This might be seen as massive overkill. After all, the New York police have already shelled out an extra $1.9 million, largely in overtime pay at a budget-cutting moment in the city. When, as on Thursday, 100 to 150 marchers suddenly headed out from Zuccotti Park to circle Chase Bank several blocks away, close to the same number of police -- some with ominous clumps of flexi-cuffs dangling from their belts -- calved off with them. It’s as if the Occupy Wall Street movement has an eternal dark shadow that follows it everywhere.
At one level, this is all mystifying. The daily crowds in the park remain remarkably, even startlingly, peaceable. (Any violence has generally been the product of police action.) On an everyday basis, a squad of 10 or 15 friendly police officers could easily handle the situation. There is, of course, another possibility suggested to me by one of the policemen loitering at the Park’s edge doing nothing in particular: “Maybe they’re peaceable because we’re here.” And here's a second possibility: as my friend Steve Fraser, author of Wall Street: America’s Dream Palace, said to me, “This is the most important piece of real estate on the planet and they’re scared. Look how amazed we are. Imagine how they feel, especially after so many decades of seeing nothing like it.”
And then there’s a third possibility: that two quite separate universes are simply located in the vicinity of each other and of what, since September 12, 2001, we’ve been calling Ground Zero. Think of it as Ground Zero Doubled, or think of it as the militarized recent American past and the unknown, potentially inspiring American future occupying something like the same space. (You can, of course, come up with your own pairings, some far less optimistic.) In their present state, New York’s finest represent a local version of the way this country has been militarized to its bones in these last years and, since 9/11, transformed into a full-scale surveillance-intelligence-homeland-security state.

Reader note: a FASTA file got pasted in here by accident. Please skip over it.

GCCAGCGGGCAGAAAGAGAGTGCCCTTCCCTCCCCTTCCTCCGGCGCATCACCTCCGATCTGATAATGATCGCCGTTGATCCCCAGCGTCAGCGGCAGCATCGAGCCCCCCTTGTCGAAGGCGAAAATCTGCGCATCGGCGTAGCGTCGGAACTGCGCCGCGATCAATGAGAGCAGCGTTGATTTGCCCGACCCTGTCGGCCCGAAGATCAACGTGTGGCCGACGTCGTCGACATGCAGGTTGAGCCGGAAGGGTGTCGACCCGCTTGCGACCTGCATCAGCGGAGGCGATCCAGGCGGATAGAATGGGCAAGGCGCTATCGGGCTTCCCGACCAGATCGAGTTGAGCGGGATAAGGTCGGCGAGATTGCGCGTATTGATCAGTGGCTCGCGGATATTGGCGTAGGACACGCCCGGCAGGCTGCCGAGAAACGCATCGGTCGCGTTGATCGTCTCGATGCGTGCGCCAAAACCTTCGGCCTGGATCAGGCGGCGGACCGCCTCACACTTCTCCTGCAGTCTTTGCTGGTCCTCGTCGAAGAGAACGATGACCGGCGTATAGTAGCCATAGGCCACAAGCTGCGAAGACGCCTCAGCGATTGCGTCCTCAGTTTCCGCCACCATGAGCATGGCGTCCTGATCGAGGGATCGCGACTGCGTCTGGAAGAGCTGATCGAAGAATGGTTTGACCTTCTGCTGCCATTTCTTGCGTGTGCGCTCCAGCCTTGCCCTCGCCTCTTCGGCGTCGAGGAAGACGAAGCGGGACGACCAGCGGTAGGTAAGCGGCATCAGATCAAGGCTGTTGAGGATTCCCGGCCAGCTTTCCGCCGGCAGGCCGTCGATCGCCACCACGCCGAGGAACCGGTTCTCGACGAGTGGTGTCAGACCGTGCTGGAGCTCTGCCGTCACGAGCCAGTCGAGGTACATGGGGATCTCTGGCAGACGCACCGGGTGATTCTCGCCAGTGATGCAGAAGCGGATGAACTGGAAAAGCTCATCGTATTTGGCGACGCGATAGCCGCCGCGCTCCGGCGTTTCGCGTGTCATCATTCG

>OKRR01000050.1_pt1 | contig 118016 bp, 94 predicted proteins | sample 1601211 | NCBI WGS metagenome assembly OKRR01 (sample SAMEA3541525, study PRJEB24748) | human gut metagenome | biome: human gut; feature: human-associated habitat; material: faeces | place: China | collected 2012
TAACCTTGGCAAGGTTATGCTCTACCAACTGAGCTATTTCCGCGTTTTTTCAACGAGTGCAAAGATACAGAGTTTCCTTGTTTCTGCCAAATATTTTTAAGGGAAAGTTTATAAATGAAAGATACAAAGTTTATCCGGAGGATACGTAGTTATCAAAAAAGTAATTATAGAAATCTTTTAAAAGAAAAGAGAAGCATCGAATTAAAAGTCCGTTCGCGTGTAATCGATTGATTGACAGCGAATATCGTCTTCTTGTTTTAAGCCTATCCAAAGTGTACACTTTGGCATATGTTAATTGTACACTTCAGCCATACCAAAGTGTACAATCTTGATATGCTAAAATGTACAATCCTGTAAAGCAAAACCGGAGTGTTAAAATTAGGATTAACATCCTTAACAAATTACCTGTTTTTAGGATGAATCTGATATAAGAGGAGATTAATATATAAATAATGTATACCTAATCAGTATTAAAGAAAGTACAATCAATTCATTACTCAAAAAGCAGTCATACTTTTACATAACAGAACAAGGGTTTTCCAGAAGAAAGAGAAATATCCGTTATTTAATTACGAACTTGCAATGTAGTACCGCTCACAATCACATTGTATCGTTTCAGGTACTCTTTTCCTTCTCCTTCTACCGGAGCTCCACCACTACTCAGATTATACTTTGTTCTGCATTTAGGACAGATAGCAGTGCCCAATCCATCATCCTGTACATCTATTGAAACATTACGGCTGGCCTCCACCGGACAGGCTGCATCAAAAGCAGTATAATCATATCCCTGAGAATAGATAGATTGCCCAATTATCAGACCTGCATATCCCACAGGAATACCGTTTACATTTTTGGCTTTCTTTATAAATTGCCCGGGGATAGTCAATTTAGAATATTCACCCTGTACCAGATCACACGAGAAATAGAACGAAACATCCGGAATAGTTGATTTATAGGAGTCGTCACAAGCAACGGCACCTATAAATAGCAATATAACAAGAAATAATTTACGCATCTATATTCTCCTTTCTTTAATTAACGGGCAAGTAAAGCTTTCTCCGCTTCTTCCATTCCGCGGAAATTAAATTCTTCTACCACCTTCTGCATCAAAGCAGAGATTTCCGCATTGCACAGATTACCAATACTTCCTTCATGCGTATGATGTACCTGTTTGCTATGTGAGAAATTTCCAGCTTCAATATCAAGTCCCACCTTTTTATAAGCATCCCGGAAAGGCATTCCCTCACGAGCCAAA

Their stakeout in Zuccotti Park is geared to extreme acts, suicide bombers, and terrorism, as well as to a conception of protest and opposition as alien and enemy-like. They are trying to herd, lock in, and possibly strangle a phenomenon that bears no relation to any of this. They are, that is, policing the wrong thing, which is why every act of pepper spraying or swing of the truncheon, every aggressive act (as in the recent eviction threat to “clean” the park) blows back on them and only increases the size and coverage of the movement.
Though much of the time they are just a few feet apart, the armed state backing that famed 1%, or Wall Street, and the unarmed protesters claiming the other 99% might as well be in two different times in two different universes connected by a Star-Trekkian wormhole and meeting only where pepper spray hits eyes.
Which means anyone visiting the Occupy Wall Street site is also watching a strange dance of phantoms. Still, we do know one thing. This massive semi-militarized force we continue to call “the police” will, in the coming years, only grow more so. After all, they know but one way to operate.
Right now, for instance, over crowds of protesters the police hover in helicopters with high-tech cameras and sensors, but in the future there can be little question that in the skies of cities like New York, the police will be operating advanced drone aircraft. Already, as Nick Turse indicates in his groundbreaking report [at TomDispatch], the U.S. military and the CIA are filling the global skies with missile-armed drones and the clamor for domestic drones is growing. The first attack on an American neighborhood, not one in Iraq, Afghanistan, Pakistan, Somalia, Yemen, or Libya, surely lurks somewhere in our future. Empires, after all, have a way of coming home to roost.